Budget Basics for Kids
Every Penny Counts
When you are a child, the concept of money can be difficult to understand. From a young child’s perspective, “What is the value of a dollar, and what can I do with it?” is an important first question in learning about money. It can be helpful to use everyday experiences with your children like trips to the grocery store, gas station, or bank as learning opportunities to teach them the basics of budgeting.
For example, when you are out buying food, you can draw comparisons to illustrate the tangible value of five dollars: “With five dollars, we can buy two boxes of cereal, three pounds of apples, or one half gallon of ice cream.” This way your children can begin to measure the value of a dollar through real-life examples. Using store coupons can be another helpful way to teach your kids about how to save money: “This coupon allows us to get two dozen eggs for the price of one for a savings of $1.59.“
As a parent, setting a specific allowance amount will depend on your child’s age and your overall household income. The purpose of an allowance is to give your child the opportunity to assume responsibility for making financial decisions, such as how much to save and how much to spend right now. Ideally, getting an allowance should not be tied to the completion of chores; children should be expected to do work around the house as a contributing member of the family.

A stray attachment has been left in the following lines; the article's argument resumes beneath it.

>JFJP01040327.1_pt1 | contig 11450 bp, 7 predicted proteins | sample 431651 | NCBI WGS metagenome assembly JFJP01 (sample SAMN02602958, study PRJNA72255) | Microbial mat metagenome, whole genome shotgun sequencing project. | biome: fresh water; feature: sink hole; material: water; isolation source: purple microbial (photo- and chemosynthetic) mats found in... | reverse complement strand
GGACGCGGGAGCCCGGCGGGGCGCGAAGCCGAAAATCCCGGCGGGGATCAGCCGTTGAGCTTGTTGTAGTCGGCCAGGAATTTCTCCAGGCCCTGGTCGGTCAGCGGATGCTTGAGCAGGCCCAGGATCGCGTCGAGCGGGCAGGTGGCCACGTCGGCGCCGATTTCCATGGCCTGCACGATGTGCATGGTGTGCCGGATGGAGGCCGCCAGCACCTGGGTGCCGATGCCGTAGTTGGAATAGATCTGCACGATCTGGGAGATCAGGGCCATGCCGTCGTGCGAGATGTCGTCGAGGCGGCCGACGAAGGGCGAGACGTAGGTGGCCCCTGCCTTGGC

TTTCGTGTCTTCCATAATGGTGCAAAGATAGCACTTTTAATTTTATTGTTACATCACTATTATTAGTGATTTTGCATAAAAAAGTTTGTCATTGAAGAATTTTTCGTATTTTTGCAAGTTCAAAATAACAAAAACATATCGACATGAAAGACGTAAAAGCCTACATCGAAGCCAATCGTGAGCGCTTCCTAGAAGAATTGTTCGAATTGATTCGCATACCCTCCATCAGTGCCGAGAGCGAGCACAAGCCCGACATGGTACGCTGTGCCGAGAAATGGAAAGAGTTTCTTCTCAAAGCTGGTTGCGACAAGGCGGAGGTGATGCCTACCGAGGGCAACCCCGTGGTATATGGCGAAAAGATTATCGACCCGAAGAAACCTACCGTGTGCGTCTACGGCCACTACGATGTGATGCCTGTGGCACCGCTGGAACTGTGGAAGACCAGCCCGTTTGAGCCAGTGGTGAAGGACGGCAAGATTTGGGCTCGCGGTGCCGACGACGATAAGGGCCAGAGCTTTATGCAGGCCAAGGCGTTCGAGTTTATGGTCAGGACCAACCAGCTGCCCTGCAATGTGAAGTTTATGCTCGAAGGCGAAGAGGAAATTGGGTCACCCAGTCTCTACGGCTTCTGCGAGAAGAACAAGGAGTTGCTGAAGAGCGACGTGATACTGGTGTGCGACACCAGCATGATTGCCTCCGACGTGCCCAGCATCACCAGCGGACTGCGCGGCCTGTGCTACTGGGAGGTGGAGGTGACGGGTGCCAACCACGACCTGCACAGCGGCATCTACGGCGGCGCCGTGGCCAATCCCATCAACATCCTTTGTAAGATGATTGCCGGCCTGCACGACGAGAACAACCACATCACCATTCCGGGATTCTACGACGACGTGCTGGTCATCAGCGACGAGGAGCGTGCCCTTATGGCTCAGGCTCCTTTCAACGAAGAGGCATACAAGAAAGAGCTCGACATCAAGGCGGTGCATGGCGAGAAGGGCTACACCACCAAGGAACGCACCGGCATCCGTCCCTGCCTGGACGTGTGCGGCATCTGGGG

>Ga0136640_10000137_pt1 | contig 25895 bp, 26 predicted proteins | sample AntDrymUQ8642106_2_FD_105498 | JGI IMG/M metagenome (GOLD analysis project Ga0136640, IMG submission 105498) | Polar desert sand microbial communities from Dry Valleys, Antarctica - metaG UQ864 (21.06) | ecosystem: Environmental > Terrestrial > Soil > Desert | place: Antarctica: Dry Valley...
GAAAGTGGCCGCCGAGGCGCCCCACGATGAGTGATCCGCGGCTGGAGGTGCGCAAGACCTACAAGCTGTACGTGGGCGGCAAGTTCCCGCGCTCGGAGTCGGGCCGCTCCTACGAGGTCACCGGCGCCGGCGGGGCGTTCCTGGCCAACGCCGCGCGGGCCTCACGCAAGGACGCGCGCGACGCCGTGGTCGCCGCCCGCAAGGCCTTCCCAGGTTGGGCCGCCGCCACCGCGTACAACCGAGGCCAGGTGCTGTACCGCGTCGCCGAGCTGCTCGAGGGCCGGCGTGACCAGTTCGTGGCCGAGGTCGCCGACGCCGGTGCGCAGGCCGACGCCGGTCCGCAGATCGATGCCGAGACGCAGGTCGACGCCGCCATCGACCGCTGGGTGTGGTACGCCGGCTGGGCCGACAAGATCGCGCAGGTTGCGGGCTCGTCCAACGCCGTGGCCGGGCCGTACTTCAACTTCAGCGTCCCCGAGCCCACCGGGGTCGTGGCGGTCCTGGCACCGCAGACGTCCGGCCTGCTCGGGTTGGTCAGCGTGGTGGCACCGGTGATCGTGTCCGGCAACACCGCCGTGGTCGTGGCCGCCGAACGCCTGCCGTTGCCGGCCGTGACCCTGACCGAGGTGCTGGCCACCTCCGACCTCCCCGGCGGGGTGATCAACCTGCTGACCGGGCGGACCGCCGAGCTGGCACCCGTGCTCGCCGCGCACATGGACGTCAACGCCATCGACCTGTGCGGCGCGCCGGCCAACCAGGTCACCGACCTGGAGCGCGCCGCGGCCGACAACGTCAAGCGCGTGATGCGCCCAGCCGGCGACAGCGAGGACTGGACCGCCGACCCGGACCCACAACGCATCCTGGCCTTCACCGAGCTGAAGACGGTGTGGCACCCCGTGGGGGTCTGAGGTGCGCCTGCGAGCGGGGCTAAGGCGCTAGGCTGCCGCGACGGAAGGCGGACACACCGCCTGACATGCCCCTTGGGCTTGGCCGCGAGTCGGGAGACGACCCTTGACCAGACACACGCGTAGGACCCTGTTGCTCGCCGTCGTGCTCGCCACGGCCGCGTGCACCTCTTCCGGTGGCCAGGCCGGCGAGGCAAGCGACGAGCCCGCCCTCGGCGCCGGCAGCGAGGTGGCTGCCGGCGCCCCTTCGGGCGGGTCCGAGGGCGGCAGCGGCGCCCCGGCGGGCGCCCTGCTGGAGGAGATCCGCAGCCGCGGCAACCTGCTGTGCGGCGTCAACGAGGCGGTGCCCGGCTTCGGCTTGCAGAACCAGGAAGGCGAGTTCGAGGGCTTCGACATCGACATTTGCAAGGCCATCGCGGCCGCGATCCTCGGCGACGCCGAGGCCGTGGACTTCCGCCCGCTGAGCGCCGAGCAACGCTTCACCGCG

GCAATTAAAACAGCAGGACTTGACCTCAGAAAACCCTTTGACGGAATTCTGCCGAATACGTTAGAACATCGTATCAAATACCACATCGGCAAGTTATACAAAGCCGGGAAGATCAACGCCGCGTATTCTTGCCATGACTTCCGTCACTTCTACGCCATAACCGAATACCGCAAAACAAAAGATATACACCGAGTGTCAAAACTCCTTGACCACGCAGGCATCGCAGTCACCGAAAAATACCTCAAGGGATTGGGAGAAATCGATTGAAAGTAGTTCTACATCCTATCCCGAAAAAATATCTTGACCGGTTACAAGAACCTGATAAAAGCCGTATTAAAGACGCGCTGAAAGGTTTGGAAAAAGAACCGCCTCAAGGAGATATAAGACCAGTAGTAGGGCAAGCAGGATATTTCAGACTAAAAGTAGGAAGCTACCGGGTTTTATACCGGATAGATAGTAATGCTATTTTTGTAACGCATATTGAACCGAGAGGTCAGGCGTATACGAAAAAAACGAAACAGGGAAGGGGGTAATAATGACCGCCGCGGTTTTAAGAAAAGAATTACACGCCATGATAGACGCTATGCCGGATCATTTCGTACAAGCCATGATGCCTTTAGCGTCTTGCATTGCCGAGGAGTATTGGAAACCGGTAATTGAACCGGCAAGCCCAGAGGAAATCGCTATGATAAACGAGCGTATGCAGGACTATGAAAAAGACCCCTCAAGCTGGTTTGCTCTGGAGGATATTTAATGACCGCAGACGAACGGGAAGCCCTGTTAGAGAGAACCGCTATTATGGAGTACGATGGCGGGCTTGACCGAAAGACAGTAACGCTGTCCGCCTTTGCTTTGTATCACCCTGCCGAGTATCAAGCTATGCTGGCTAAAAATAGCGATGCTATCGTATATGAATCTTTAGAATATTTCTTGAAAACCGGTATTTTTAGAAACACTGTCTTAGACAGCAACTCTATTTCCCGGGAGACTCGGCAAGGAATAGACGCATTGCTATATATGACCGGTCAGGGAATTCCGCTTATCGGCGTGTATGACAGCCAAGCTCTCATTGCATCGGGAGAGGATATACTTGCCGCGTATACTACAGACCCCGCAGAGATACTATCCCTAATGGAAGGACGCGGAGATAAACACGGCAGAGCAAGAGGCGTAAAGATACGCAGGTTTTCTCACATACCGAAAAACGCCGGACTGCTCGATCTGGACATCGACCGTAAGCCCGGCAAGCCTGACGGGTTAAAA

An allowance encourages independent thinking and financial management, which means that your kids may make mistakes and be irresponsible at times, but this is how they will learn. If buying that super-cool racing bike is a goal, then your child will have to choose between saving money over an extended period of time or spending all his or her money on immediate wants like going to the movies with friends or buying the latest CD. Children can learn a lot about financial discipline and delayed gratification through the freedom they have with their weekly allowance.
Children usually earn their first part-time job money through babysitting or newspaper delivery. By the time kids are teenagers, they may be working at fast-food restaurants, bookstores, supermarkets, or amusement parks. Part-time jobs are an excellent way to develop a healthy work ethic, learn how to manage money, and keep track of personal spending habits. Make sure that as parents you keep an eye on priorities, though. Your children’s education should not take a backseat to earning extra cash.
Another essential way to help your children appreciate the value of money is to go with them to open their own personal savings accounts at a bank or credit union. Having an individual savings account will instill a greater sense of personal responsibility and monetary decision-making into your child. Encourage them to save a certain percentage of their allowance or money from part-time jobs every week. With compounded interest in a savings account, their money will grow fast. For example, if your child invests $20 a month in a savings account that earns 5.0% interest annually with monthly compounding, it will grow to $266.60 after one year, $1,385.78 after five years, and $3,138.58 after 10 years. Owning a personal savings account early in childhood can lay the foundation for a lifelong commitment to investing for the future.